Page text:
Applying for a DBA

DBA stands for “doing business as.” If you’d like your LLC to go by a name other than your official registered name, you’ll need to register a DBA in the county where your business operates. This process doesn’t involve the Secretary of State. Each county has its own process, which generally starts at the County Clerk’s office. 

Step 2: Appoint a registered agent in South Carolina

illustration of step 2 in forming an llc in south carolina

Name a registered agent for your business. Every formal business entity in South Carolina is required to appoint a registered agent. In South Carolina, this is also sometimes referred to as an Agent for Service of Process. 

What is a registered agent?

This individual or business is tasked with receiving important legal notices (such as subpoenas) and state correspondence for your company. You need to have a registered agent chosen when you register your South Carolina LLC. Their information and signature are required on the formation documents. Your registered agent must be available during all normal business hours. 

Who can be a registered agent?

A registered agent must reside in the State of South Carolina. If using a registered agent service like ours, the service must be authorized to transact business in South Carolina. You may choose an individual within the company or another qualifying individual to serve as the registered agent, or you can do it yourself. However, difficulties could arise if you take a vacation or even take a long lunch break and miss the service of important papers. Plus, many business owners don’t like the thought of being served with notice of a lawsuit in front of customers. Therefore, many companies use a separate agent.

Step 3: File South Carolina Articles of Organization

illustration of step 3 in forming an llc in south carolina

File your Articles of Organization with the state. The official formation of your South Carolina LLC occurs when you file your Articles of Organization with the Secretary of State. Without this document, your company doesn’t exist. Jumping through the hoops of gathering information for your Articles of Organization and ensuring proper filing can be time-consuming and intimidating. We can help with our LLC South Carolina Formation Services.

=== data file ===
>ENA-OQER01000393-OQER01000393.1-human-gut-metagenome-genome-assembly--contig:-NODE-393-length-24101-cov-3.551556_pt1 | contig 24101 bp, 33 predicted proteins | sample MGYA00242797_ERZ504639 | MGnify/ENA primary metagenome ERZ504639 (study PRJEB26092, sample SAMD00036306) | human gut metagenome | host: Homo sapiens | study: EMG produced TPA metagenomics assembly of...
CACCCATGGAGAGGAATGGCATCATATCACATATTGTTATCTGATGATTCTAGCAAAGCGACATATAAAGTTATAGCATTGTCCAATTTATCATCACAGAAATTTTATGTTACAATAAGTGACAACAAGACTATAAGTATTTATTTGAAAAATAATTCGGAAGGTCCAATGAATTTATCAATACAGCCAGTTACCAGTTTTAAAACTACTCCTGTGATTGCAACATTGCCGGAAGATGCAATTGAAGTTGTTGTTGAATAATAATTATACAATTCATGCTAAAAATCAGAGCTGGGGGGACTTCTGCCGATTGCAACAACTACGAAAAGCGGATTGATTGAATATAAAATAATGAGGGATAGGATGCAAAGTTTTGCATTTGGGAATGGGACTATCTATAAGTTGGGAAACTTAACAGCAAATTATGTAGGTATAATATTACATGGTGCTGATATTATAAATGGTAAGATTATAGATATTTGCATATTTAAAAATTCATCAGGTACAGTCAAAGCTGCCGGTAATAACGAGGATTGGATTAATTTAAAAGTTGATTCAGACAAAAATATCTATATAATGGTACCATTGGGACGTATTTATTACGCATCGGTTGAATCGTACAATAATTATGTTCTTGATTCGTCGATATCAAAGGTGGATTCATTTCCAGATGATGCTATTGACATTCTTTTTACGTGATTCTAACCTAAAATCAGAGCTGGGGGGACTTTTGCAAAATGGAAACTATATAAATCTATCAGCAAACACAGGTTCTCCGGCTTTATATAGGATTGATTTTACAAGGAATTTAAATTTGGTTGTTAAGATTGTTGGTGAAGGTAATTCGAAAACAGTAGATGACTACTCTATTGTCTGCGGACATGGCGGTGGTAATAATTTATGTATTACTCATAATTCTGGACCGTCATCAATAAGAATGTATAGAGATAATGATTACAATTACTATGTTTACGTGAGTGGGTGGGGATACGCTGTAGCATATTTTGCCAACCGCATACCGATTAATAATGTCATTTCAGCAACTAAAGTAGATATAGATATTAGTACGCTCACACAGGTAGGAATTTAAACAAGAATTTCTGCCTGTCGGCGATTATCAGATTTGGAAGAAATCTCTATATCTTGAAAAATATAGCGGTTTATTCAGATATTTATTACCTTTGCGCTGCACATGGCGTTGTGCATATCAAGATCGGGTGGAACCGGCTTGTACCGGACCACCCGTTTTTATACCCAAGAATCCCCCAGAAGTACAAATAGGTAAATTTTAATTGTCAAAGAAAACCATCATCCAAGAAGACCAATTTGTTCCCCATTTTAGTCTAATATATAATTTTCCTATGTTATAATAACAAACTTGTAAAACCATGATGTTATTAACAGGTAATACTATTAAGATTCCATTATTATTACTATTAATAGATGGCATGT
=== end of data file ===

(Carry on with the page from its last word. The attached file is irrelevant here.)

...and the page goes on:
E-Filing Articles of Organization with the Secretary of State

Although you can submit Articles of Organization by mail, electronic filing is much more convenient and efficient. Filing can be done on the Secretary of State’s website once you create an account. The cost to file this document is $125 but there may be other additional costs.  

South Carolina doesn’t offer expedited filings. Filing online takes one to two business days for processing, while filing by mail takes four weeks. 

Information needed for your Articles of Organization

A little planning can go a long way. Make sure that you have all the necessary information prepared before filling out your South Carolina Articles of Organization. You’ll need to have the following information to start an LLC in SC:

  • The official name of your South Carolina LLC
  • The designated address of the business
  • The name, physical street address, and signature of the LLC’s registered agent
  • The name and address of at least one organizer
  • The term date, if the LLC is only going to exist for a certain period of time
  • Whether the LLC will be managed by its members or managers
  • The names and addresses of initial managers (if applicable) 
  • Whether the effective date will have a delay
  • Any additional provisions deemed necessary
  • The signature of each organizer

Consider whether you want your LLC to be managed by members or managers. This will change the information you provide in your Articles of Organization. 

Amending Articles of Organization

Though your Articles of Organization must be correct at the time it’s filed, that doesn’t mean the information can’t change. If you decide to switch your registered agent, contact information, or management type, you can do so using Articles of Amendment

We can make this process easy with our amendment filing services. It’s important to make sure you update your information with the Secretary of State. We can also help keep you compliant with our Worry-Free Compliance Service, which includes two amendments annually. 

Step 4: Create a South Carolina operating agreement

illustration of step 4 in forming an llc in south carolina

Write an operating agreement for your LLC. An operating agreement isn’t a legal requirement to function as a valid LLC in South Carolina, but it’s a very good idea to have one. 

What is an operating agreement?

An operating agreement is an important document used to govern how a limited liability company operates. It details the management structure of the LLC, including how it’s organized, membership rights, roles and responsibilities of management, conflict resolution, profit and loss distributions, and dissolution of the business.